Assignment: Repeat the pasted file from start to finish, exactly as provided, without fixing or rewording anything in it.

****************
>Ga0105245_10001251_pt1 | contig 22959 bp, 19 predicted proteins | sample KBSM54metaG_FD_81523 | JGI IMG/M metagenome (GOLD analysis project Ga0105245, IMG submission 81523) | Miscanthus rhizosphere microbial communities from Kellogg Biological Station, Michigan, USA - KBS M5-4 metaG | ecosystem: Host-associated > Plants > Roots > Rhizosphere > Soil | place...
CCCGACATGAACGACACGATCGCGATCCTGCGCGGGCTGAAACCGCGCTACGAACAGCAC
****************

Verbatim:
>Ga0105245_10001251_pt1 | contig 22959 bp, 19 predicted proteins | sample KBSM54metaG_FD_81523 | JGI IMG/M metagenome (GOLD analysis project Ga0105245, IMG submission 81523) | Miscanthus rhizosphere microbial communities from Kellogg Biological Station, Michigan, USA - KBS M5-4 metaG | ecosystem: Host-associated > Plants > Roots > Rhizosphere > Soil | place...
CCCGACATGAACGACACGATCGCGATCCTGCGCGGGCTGAAACCGCGCTACGAACAGCAC